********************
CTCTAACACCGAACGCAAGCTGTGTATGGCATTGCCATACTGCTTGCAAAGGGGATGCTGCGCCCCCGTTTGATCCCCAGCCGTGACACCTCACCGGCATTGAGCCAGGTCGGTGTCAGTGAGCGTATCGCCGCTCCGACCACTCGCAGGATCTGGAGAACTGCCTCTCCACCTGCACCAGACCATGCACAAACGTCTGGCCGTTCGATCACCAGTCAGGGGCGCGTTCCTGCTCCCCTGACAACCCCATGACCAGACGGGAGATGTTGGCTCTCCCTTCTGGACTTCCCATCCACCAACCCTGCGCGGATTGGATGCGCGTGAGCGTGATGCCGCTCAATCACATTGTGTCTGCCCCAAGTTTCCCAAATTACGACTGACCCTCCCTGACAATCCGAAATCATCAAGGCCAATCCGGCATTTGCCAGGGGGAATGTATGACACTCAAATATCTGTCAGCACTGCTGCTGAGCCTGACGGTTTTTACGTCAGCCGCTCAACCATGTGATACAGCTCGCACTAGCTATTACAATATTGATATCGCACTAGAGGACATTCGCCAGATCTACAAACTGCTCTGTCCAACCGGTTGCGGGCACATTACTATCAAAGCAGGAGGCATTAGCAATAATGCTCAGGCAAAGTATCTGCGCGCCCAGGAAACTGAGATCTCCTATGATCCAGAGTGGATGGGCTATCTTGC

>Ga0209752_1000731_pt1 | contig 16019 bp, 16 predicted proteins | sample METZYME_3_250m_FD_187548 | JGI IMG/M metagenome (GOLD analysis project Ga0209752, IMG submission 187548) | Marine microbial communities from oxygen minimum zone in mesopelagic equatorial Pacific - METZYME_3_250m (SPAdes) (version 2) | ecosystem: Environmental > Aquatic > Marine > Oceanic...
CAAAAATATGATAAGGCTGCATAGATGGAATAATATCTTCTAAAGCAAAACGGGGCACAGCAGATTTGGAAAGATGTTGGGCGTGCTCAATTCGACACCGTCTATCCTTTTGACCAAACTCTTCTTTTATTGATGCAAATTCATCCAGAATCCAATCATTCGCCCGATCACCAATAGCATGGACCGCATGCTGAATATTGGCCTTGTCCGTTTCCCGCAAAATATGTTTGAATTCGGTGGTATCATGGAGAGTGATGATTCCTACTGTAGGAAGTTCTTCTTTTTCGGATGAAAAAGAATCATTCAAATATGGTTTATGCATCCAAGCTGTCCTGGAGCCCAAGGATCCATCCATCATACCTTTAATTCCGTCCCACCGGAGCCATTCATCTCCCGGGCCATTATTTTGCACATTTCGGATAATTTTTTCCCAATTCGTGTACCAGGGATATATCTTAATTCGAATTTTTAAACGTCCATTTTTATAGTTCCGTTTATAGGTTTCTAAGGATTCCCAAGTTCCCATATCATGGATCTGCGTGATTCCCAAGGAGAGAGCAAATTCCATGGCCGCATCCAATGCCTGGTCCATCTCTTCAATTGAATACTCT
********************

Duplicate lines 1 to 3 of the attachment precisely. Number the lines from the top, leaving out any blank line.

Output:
CTCTAACACCGAACGCAAGCTGTGTATGGCATTGCCATACTGCTTGCAAAGGGGATGCTGCGCCCCCGTTTGATCCCCAGCCGTGACACCTCACCGGCATTGAGCCAGGTCGGTGTCAGTGAGCGTATCGCCGCTCCGACCACTCGCAGGATCTGGAGAACTGCCTCTCCACCTGCACCAGACCATGCACAAACGTCTGGCCGTTCGATCACCAGTCAGGGGCGCGTTCCTGCTCCCCTGACAACCCCATGACCAGACGGGAGATGTTGGCTCTCCCTTCTGGACTTCCCATCCACCAACCCTGCGCGGATTGGATGCGCGTGAGCGTGATGCCGCTCAATCACATTGTGTCTGCCCCAAGTTTCCCAAATTACGACTGACCCTCCCTGACAATCCGAAATCATCAAGGCCAATCCGGCATTTGCCAGGGGGAATGTATGACACTCAAATATCTGTCAGCACTGCTGCTGAGCCTGACGGTTTTTACGTCAGCCGCTCAACCATGTGATACAGCTCGCACTAGCTATTACAATATTGATATCGCACTAGAGGACATTCGCCAGATCTACAAACTGCTCTGTCCAACCGGTTGCGGGCACATTACTATCAAAGCAGGAGGCATTAGCAATAATGCTCAGGCAAAGTATCTGCGCGCCCAGGAAACTGAGATCTCCTATGATCCAGAGTGGATGGGCTATCTTGC

>Ga0209752_1000731_pt1 | contig 16019 bp, 16 predicted proteins | sample METZYME_3_250m_FD_187548 | JGI IMG/M metagenome (GOLD analysis project Ga0209752, IMG submission 187548) | Marine microbial communities from oxygen minimum zone in mesopelagic equatorial Pacific - METZYME_3_250m (SPAdes) (version 2) | ecosystem: Environmental > Aquatic > Marine > Oceanic...
CAAAAATATGATAAGGCTGCATAGATGGAATAATATCTTCTAAAGCAAAACGGGGCACAGCAGATTTGGAAAGATGTTGGGCGTGCTCAATTCGACACCGTCTATCCTTTTGACCAAACTCTTCTTTTATTGATGCAAATTCATCCAGAATCCAATCATTCGCCCGATCACCAATAGCATGGACCGCATGCTGAATATTGGCCTTGTCCGTTTCCCGCAAAATATGTTTGAATTCGGTGGTATCATGGAGAGTGATGATTCCTACTGTAGGAAGTTCTTCTTTTTCGGATGAAAAAGAATCATTCAAATATGGTTTATGCATCCAAGCTGTCCTGGAGCCCAAGGATCCATCCATCATACCTTTAATTCCGTCCCACCGGAGCCATTCATCTCCCGGGCCATTATTTTGCACATTTCGGATAATTTTTTCCCAATTCGTGTACCAGGGATATATCTTAATTCGAATTTTTAAACGTCCATTTTTATAGTTCCGTTTATAGGTTTCTAAGGATTCCCAAGTTCCCATATCATGGATCTGCGTGATTCCCAAGGAGAGAGCAAATTCCATGGCCGCATCCAATGCCTGGTCCATCTCTTCAATTGAATACTCT